Joseph & Ida Woods

Joseph A. Woods came from Ontario, Canada to Devils Lake, North Dakota, where he married his wife, Ida.

They moved to Granville, where they took out a homesteading claim in 1901, in Kottke Valley Township, 156N, Range 80W, Section 2. The rest of the family came in the spring of 1902. The emigrant car brought his machinery, four horses, a walking plow, two cows, chickens and furniture.

Joe built a 12x14-foot homesteading shack in the summer of 1902, and placed a tent over the family's furniture. In cold weather, the chickens roosted on the furniture until another place was made for them.

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In the winter of 1902, while Earl Woodall went back to Iowa, the Woods family lived in Woodall's claim shack, which had a dirt floor with boards laid on top of it.

In 1903, Joe built a 16x24-foot house, and began breaking ground for neighbors for $2 an acre.

The farmers built their own telephone line in 1906.

In the winter of 1904 and 1905, they had to burn flax straw in order to heat their home, and in the winter of 1906-07, there was a coal famine, with coal being delivered to Granville. Coal was gotten at the coal dock or off the coal tenders, as much as 800-1,000 pounds per family. Several teams came in to get coal.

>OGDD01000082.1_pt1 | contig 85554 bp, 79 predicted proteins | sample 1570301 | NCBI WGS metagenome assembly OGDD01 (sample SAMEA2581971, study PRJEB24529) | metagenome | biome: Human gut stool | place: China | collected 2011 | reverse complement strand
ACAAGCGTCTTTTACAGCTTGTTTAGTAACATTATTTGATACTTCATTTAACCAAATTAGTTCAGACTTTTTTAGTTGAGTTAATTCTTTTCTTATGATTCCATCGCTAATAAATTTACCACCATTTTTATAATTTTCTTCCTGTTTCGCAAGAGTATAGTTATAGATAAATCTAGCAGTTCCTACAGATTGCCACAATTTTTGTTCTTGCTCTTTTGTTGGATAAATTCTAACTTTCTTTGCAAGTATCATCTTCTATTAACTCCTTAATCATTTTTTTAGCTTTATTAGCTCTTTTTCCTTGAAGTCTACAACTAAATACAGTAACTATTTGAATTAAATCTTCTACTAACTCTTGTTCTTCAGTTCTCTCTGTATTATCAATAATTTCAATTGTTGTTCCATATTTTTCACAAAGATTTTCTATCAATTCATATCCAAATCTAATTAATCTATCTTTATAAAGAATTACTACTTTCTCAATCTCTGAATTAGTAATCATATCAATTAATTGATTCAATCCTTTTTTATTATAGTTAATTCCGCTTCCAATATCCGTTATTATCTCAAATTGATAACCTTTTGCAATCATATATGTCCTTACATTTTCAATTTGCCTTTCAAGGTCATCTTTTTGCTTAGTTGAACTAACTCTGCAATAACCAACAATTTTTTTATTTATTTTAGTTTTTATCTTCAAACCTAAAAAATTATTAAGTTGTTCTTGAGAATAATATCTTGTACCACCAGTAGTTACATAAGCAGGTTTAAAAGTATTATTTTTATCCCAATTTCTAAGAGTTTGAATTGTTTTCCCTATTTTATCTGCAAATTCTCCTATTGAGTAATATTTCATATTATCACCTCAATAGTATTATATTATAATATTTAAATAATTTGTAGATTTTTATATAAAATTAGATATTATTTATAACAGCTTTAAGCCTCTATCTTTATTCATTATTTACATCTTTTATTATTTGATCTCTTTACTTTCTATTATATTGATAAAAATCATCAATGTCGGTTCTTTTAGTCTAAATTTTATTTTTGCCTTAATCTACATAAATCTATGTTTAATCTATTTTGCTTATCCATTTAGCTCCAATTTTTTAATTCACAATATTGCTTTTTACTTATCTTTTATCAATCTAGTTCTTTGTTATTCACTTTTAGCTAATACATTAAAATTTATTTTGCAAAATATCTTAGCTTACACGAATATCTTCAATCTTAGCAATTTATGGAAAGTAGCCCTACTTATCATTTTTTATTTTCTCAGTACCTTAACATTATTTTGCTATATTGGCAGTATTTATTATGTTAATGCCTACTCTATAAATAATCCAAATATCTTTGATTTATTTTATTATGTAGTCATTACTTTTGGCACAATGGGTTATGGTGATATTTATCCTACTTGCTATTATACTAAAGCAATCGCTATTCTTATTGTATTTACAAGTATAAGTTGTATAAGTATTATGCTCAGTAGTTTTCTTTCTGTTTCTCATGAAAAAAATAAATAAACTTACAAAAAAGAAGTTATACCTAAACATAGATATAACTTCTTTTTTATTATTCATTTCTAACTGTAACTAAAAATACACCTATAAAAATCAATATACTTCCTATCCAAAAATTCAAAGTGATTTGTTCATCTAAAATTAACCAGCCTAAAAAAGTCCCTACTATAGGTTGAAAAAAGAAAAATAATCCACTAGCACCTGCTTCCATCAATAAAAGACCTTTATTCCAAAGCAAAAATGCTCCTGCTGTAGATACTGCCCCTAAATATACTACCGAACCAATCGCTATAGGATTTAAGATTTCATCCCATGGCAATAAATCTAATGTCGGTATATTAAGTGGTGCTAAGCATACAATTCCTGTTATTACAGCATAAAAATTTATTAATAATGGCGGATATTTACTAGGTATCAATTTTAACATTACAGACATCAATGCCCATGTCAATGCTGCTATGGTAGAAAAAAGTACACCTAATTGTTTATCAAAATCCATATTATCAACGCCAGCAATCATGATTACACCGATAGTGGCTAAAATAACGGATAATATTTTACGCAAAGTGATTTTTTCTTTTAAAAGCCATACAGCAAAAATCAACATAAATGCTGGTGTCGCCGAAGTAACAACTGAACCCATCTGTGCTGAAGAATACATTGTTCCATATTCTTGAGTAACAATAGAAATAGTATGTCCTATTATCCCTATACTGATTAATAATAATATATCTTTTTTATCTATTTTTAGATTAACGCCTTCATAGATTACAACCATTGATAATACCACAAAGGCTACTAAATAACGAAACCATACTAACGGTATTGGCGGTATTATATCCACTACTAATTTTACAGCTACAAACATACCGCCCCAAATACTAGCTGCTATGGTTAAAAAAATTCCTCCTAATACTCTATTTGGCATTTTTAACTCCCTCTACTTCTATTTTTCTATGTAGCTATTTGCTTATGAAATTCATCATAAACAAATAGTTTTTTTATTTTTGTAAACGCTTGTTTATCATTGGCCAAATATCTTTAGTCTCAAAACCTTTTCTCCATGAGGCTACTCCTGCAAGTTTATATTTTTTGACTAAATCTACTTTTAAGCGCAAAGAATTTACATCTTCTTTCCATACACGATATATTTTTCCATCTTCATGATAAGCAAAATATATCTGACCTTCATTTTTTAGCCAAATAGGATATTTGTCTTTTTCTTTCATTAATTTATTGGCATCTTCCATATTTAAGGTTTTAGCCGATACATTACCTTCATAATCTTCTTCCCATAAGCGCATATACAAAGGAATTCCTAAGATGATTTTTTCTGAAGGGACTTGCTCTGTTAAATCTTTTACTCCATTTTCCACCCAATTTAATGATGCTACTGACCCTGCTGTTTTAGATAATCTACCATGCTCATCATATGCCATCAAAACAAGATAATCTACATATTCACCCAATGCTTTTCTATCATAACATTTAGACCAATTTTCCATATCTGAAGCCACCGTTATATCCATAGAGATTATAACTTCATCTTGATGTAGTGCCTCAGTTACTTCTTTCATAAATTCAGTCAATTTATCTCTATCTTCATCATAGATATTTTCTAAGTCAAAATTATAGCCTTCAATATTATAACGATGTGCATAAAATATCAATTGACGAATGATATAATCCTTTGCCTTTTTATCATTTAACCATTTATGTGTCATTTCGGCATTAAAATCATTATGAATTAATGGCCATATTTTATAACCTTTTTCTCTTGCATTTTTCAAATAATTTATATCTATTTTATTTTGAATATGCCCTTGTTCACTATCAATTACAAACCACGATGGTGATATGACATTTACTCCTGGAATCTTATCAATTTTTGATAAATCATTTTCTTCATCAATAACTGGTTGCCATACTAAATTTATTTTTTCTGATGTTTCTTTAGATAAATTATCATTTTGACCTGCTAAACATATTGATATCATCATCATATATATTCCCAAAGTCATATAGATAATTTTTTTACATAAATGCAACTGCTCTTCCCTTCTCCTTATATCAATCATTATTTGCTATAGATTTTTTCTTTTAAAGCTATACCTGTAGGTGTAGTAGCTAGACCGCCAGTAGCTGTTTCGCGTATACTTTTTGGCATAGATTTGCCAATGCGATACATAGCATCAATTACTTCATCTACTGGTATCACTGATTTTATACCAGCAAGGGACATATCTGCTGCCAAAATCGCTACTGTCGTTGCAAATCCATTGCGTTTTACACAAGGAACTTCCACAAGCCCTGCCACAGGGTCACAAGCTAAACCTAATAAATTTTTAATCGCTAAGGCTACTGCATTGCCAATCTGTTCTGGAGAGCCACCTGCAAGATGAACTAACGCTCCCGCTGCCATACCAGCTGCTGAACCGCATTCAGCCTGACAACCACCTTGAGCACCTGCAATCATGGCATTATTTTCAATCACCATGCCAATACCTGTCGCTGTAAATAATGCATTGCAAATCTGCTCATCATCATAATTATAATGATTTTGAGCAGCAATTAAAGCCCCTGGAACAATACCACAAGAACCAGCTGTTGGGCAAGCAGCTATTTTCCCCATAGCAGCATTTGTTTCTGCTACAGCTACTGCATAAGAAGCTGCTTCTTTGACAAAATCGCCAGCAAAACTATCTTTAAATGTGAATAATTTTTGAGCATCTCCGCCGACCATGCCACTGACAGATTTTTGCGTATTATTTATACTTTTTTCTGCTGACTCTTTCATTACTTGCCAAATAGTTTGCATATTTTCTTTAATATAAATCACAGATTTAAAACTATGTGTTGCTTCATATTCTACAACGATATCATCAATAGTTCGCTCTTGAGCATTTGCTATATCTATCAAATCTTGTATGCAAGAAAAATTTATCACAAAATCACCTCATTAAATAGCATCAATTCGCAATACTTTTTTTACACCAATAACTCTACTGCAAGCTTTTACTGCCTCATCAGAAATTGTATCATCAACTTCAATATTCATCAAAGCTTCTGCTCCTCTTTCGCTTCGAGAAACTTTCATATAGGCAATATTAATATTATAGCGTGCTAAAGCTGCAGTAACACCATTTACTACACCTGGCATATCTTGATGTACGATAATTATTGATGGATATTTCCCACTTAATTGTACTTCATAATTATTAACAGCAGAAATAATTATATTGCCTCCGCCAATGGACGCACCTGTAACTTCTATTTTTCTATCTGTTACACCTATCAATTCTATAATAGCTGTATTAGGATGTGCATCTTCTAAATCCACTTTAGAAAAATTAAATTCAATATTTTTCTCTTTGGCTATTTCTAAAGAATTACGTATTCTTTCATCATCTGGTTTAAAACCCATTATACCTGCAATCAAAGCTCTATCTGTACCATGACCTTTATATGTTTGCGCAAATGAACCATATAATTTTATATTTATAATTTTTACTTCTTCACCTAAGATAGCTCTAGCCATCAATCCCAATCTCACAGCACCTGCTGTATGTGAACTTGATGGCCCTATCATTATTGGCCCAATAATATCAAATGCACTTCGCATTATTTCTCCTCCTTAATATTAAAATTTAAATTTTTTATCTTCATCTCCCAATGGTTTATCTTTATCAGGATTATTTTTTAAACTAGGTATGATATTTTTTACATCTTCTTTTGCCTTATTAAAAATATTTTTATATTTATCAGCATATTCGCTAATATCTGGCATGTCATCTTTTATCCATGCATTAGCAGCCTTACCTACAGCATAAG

In 1902, there was a scarlet fever epidemic. Joseph's sons, Ennis and Harry, died of scarlet fever and had to be buried at the homestead, as anyone who died of a contagious disease could not be buried at the cemetery. Joseph and Ida's children, Louis, Vera, Wilda, and Lilly, survived.

In the spring of 1902, there was a flood. People used boats to get around to their neighbors.

In 1918, Louis married Marie Hillerud, living on the homestead until 1923, when they moved to Granville for a couple of years before moving back onto a farm until 1955, when they moved back to Granville.

Joseph A. Woods died in Canada on November 30, 1957.

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